Ministers are bracing for the ‘EFFing crisis’ of energy chaos, fuel shortages and empty food shelves to last for months as they admitted lengthy queues at petrol stations are likely to continue for at least another week.
Government insiders are said to have given the ongoing nationwide disruption the ‘EFFing’ label in reference to problems in the energy, fuel and food sectors.
Policing Minister Kit Malthouse said this morning that the fuel situation should be resolved in a ‘week or so’.
Mr Malthouse said there needs to be an ‘improvement’ in the situation in the coming days and that Boris Johnson stands ready to review matters if there is any deterioration.
But even if the fuel debacle is resolved, ministers expect problems in other areas to continue in the months ahead.
A massive increase in the wholesale cost of gas has prompted a handful of energy firms to collapse, with consumers facing skyrocketing bills this winter.
A huge shortfall in HGV driver numbers is already hitting supply chains, with empty shelves in some supermarkets, as industry chiefs predict there will be further food and potentially even toy shortages this Christmas.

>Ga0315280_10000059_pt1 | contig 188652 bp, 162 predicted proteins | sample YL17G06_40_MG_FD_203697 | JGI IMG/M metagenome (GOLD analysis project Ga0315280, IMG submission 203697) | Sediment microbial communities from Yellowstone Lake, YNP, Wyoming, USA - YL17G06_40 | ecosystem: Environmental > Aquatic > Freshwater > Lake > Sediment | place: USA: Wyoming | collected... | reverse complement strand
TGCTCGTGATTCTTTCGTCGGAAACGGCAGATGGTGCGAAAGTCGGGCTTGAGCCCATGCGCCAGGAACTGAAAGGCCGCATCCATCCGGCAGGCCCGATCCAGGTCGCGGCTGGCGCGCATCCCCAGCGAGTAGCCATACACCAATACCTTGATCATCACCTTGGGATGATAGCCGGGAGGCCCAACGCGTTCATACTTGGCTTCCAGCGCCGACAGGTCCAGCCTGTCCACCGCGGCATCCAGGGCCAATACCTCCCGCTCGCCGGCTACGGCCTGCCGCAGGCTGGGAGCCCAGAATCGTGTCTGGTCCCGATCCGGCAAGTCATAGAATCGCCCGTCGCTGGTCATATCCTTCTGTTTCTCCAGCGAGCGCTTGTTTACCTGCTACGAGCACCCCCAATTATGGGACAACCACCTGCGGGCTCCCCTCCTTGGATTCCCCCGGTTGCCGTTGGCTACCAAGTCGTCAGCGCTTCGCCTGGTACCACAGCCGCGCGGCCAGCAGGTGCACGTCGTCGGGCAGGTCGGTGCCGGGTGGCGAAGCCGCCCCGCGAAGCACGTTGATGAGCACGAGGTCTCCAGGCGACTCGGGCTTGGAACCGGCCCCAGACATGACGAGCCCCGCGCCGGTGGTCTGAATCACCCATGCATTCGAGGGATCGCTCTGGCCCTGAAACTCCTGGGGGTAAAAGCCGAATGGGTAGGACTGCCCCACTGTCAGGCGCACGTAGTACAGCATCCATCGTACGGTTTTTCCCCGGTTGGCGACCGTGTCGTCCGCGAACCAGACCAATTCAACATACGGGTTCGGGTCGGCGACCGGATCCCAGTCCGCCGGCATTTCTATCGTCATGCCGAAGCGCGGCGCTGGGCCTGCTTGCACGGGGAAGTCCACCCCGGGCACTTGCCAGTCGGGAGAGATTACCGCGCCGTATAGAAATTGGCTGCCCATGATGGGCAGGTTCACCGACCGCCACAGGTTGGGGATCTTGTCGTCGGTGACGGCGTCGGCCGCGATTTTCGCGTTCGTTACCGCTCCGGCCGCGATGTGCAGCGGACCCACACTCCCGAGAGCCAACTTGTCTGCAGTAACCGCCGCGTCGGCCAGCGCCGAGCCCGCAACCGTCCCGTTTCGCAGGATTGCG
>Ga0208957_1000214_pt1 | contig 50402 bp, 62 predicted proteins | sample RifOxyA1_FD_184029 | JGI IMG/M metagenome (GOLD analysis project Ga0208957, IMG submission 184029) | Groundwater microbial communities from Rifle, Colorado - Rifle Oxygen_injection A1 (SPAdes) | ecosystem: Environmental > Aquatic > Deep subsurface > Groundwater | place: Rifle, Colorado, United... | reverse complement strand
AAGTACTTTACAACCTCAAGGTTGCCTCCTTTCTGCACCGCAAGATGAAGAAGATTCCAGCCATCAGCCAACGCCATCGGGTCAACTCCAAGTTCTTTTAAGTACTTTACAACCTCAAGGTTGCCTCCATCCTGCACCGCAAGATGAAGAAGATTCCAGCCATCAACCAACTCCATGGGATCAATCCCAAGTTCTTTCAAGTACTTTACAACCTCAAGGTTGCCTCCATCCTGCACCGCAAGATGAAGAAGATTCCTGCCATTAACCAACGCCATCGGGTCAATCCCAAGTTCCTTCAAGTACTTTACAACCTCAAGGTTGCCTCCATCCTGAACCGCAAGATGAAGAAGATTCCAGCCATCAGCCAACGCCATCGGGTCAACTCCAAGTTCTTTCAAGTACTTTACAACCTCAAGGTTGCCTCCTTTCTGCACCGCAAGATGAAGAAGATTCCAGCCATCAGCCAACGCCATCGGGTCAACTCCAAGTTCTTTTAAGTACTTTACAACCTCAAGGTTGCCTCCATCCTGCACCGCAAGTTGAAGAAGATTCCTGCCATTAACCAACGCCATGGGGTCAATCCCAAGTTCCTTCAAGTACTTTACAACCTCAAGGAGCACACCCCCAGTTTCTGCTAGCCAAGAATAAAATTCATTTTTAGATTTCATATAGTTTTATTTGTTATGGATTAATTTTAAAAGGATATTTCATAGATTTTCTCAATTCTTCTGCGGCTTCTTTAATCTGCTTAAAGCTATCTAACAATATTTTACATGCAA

A shortage of food processing workers and butchers is adding to the disruption, with farmers warning they are running out of room because of growing animal numbers and they could soon be forced to start a ‘mass cull’.
Business leaders have called on the Government to issue visas to allow foreign workers to come to the UK to plug the gaps in the workforce.
Ministers have announced 5,000 temporary visas for HGV drivers amid an estimated shortage of 100,000 but the Government is resisting pressure to go further, insisting that UK firms should focus on training British workers to do the jobs.
Business Secretary Kwasi Kwarteng accused those firms demanding visas of trying to keep wages down, telling the Conservative Home website that British voters had ‘rejected the low-wage, high-immigration model’ at the Brexit referendum.
He said the UK is currently in a ‘transition’ phase, explaining: ‘What we’re seeing now is part of that transition. You’re quite right to say people are resisting that, particularly employers that were benefiting from an influx of labour that could keep wages low.’
It came as pictures showed that approximately 40 reserve petrol tankers continued to sit in storage in Fenstanton, Cambridgeshire this morning despite the ongoing fuel crisis.
Pictures taken in Kent, Reading and London showed panic buying continuing, while bus routes were subject to delays in the early hours of the morning as huge queues continued to form at forecourts across much of the country.
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Source: Daily Mail